Recording of the Week,
Johnathan Blake, 'Homeward Bound'
Johnathan Blake almost couldn’t ask for a better jazz upbringing; born to violinist John Blake Jr., who played for both Grover Washington Jr. and McCoy Tyner, he spent most of his life surrounded closely by some of Philadelphia’s finest musicians - even recounting in an interview that he’d be sat in a stroller watching his father on stage. Like many young instrumentalists he quickly found himself in local bands and studying music academically, composing his own music from a young age. Blake has always managed to keep himself busy throughout his time playing music, holding regular sideman spots for trumpeter Tom Harrell as well as pianist Kenny Barron, and he was even a regular in the late Dr. Lonnie Smith’s band - having played on his later-life releases like Evolution and this year’s brilliant Breathe.
When leading his own bands, Blake has opted in the past for a chordless quartet that includes two saxophonists, but most recently his core trio has consisted of pianist David Virelles and bassist Dezron Douglas. This time around, he’s shaking things up with a quintet that adds both saxophone and vibes into the equation; and while past Blake recordings may have had a couple of originals peppered here and there, the vast majority of Homeward Bound is composed of his own works this time around, making for one of Blake’s most carefully-constructed releases to date.
Though it’s not Johnathan’s first time on record, Homeward Bound does mark the drummer’s first entry into the Blue Note catalogue, as well as the debut of his new Pentad quintet featuring some bright young voices - some of them even have their own debuts on the label, too, namely alto saxophonist Immanuel Wilkins and vibraphonist Joel Ross, whose smooth interplay forms the crux of the first proper piece of the record ‘Homeward Bound (For Ana Grace)’. It’s a difficult piece to process, dedicated to the daughter of saxophonist Jimmy Greene and flautist Nelba Marquez-Greene who was a victim of the Sandy Hook shooting. Far from mournful, ‘Ana Grace’ is almost jubilant, a celebration of her short time on Earth - but poignant nonetheless. It’s here we get our first taste of Blake’s soloists of choice for Homeward Bound; Ross springs to the front of the ensemble but manages to clash with Wilkins during the improvisatory sections. Both of them are on fire, vying for the listener’s attention - it’s an early highlight of the record, for sure.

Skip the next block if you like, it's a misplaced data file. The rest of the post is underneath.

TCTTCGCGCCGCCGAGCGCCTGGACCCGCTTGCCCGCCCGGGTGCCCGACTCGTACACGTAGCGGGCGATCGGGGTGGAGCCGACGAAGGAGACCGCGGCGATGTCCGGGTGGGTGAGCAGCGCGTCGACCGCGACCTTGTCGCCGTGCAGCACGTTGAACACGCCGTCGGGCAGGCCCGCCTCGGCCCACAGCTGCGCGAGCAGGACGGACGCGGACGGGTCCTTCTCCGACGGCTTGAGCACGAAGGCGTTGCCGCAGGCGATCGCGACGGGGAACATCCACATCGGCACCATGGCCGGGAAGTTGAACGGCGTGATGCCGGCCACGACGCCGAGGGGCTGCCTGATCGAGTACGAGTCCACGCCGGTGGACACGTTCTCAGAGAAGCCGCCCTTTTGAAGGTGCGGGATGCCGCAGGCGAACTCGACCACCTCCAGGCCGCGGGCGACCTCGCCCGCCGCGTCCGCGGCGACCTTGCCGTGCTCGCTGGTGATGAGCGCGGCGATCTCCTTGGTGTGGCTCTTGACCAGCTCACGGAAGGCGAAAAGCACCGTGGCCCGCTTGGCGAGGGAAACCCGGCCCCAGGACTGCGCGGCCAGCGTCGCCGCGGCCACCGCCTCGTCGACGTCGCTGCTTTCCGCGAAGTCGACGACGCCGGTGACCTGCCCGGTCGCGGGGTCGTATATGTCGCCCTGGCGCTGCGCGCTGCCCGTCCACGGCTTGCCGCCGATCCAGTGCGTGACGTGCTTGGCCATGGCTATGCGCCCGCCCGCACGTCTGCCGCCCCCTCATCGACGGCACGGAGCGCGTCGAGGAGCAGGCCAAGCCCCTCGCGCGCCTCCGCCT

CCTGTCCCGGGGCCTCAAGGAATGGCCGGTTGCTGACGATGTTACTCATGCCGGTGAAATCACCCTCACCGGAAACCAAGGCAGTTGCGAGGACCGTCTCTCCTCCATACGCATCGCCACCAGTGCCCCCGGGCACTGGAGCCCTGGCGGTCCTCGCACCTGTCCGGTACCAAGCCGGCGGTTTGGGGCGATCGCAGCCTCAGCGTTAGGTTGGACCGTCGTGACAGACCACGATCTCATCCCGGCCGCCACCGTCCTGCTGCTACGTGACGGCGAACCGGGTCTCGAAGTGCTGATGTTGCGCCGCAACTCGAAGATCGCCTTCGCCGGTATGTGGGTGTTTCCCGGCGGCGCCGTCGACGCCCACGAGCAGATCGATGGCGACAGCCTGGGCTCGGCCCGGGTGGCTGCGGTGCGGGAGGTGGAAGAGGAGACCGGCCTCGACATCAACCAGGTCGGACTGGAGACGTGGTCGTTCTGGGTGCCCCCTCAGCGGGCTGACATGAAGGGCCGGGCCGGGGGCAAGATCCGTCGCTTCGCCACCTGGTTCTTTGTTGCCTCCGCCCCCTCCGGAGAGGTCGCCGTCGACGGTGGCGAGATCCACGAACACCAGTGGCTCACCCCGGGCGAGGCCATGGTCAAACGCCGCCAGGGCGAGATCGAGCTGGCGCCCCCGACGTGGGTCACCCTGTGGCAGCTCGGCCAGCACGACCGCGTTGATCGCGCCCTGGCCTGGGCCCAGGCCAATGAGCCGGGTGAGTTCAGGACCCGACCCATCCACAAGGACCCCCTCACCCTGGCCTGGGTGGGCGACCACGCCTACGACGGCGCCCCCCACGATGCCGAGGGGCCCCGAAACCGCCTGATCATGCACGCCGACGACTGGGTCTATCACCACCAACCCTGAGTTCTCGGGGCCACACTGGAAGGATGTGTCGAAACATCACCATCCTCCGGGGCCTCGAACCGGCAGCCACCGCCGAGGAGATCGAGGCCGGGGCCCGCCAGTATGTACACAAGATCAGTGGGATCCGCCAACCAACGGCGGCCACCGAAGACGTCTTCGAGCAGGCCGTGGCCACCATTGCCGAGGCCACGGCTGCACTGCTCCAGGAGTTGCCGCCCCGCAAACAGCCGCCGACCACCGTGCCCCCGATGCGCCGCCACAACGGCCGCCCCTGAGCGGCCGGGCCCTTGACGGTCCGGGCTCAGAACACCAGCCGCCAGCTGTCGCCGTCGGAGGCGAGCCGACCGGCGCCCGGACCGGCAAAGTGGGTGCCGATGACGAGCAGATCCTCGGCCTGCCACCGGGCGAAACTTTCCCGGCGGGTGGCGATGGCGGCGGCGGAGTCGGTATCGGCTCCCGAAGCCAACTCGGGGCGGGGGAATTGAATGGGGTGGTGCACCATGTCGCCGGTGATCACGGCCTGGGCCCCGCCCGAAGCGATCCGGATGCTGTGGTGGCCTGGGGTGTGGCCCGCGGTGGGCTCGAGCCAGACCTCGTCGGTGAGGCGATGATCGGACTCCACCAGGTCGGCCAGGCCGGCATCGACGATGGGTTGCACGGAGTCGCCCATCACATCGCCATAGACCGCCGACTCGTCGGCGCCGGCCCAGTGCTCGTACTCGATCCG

With his now five-piece band, Blake certainly gets his money’s worth out of them; with some of the tracks on Homeward Bound almost reaching the ten-minute mark there’s plenty of space for the whole band to shine. Dezron Douglas’ composition ‘Shakin’ the Biscuits’ places the band into a slightly more off-kilter space, a kind of abrasive free-jazz influenced piece, though the band quickly follow things up with the more subtle and melodic ‘Abiyoyo’, a traditional South African lullaby. Blake indulges in a bit of off-beat swing à la New York jazz on ‘On the Break’, Virelles playing a repeated piano part almost akin to a hip-hop sample, though part of me wishes the track was more than just a short interlude.
As a drummer, Blake is used to supporting people, and on Homeward Bound that comes in spades. He’s more than a capable player but seldom lets that overshadow his bandmates - or his own pieces - even amongst the most frantic moments like the climaxes of ‘Steppin’ Out’ or ‘LLL’ there’s enough percussion hits flying about to keep the backbeat from going stale, but he never over-does it. Perhaps the most surprising inclusion to the setlist is the closer ‘Steppin’ Out’, originally by ‘80s electropop artist Joe Jackson - though you wouldn’t know it. Blake and co.’s rendition sees the synth-driven banger totally deconstructed, with Jackson’s vocal hooks excellently transposed over to Wilkins’ sax and a mid-tempo, almost samba-like beat driving us back into the ‘80s. It’s here again that Wilkins shines with an unashamedly Coltranian solo, squawks and all; among Blake’s new quintet it certainly seems like it’s his young stars that shine the brightest on Homeward Bound.